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Saturday, August 16, 2008

An Article on our Good Friend, Sharon Walls!

Hospital Ship's Window on Poor


By BLUNDELL, Kay


WORKING on hospital ships for 25 years and visiting the world's poorest countries has changed a Kiwi woman's perception of poverty.


Returning to her homeland after serving on the ship Africa Mercy, Sharon Walls said the most frustrating thing was hearing people talk about poverty in New Zealand.


"We have the 14th highest standard of living in the world. Coming back from places like Liberia, which is right off the bottom of the chart, it is a shock hearing people talk about poverty.


"They may mean they only have one TV when their neighbour has two. I realise people do have personal struggles here, but rather than compare ourselves to Australia, we should compare ourselves with the rest of the world. If you have spare change in your pocket you are in the top 5 per cent of the world in terms of financial security."


One of her many heart-warming tasks on Africa Mercy was helping Peace, a young woman from Ghana.


Peace had a tumour growing from her mouth which was slowly suffocating her and starving her to death. Hospital staff removed the tumour and carried out a bone graft and plastic surgery for her facial reconstruction.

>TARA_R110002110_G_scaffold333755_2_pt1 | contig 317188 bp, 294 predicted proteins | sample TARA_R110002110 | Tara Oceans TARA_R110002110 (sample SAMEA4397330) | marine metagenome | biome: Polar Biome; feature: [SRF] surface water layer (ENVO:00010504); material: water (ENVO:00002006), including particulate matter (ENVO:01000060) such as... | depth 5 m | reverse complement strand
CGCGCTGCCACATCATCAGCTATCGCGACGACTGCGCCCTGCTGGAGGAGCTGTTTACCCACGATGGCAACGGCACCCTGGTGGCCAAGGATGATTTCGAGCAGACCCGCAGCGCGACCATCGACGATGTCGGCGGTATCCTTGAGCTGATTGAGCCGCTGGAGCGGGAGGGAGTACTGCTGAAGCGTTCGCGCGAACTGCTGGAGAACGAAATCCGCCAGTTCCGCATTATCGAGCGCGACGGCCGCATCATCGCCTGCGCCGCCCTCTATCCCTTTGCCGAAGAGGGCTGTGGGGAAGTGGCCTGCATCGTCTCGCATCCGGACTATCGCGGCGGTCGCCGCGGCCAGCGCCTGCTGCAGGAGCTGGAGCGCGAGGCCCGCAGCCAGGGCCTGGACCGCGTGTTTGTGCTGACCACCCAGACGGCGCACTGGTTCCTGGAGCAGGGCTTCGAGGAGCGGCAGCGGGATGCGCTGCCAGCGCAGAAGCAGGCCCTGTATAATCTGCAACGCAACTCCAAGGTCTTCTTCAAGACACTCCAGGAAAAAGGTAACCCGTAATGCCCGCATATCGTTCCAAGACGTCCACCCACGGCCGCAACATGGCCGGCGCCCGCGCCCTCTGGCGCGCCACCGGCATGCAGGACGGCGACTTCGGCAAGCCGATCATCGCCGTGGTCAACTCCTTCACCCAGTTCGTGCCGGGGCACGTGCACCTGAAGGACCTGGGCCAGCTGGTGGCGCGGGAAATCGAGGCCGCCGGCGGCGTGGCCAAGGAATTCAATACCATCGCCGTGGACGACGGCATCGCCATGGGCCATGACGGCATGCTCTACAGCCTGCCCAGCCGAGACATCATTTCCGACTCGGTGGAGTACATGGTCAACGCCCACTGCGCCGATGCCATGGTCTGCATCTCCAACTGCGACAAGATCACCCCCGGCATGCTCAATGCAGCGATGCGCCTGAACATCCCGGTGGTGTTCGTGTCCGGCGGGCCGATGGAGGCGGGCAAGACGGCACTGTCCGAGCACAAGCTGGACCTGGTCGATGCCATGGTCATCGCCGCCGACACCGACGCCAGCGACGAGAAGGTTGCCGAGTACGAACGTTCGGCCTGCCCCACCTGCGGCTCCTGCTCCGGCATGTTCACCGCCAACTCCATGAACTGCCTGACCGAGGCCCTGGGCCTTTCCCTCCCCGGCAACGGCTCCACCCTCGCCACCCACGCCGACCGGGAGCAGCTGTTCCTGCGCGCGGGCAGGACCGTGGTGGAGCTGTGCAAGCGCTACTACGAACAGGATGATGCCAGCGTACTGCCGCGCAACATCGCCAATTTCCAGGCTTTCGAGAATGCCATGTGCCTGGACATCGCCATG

"My experiences on board enabled me to look beyond the exterior into the true person, the heart of someone," said Mrs Walls, originally from Kapiti.


The Africa Mercy, a rail ferry converted to a state-of-the-art floating hospital, is the biggest non-government hospital ship. It provides free surgery and health services to people with little or no access to healthcare.


As high as an eight-storey building, it has crew capacity of up to 484 -- surgeons, nurses, water engineers, agriculturalists, mariners and others who volunteer their time to serve the poor.
Crew working for Mercy Ships, a Christian charity, have treated at least 1.9 million people in more than 70 ports.


Mrs Walls (nee Jason-Smith) and her husband Graeme met, married and raised their three children aboard Mercy Ships vessels.


They now live in Auckland, where they head a new Mercy Ships support office in Penrose.
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(c) 2008 Dominion Post. Provided by ProQuest LLC. All rights Reserved. The link to the article on line may be reached by clicking on the title of this post.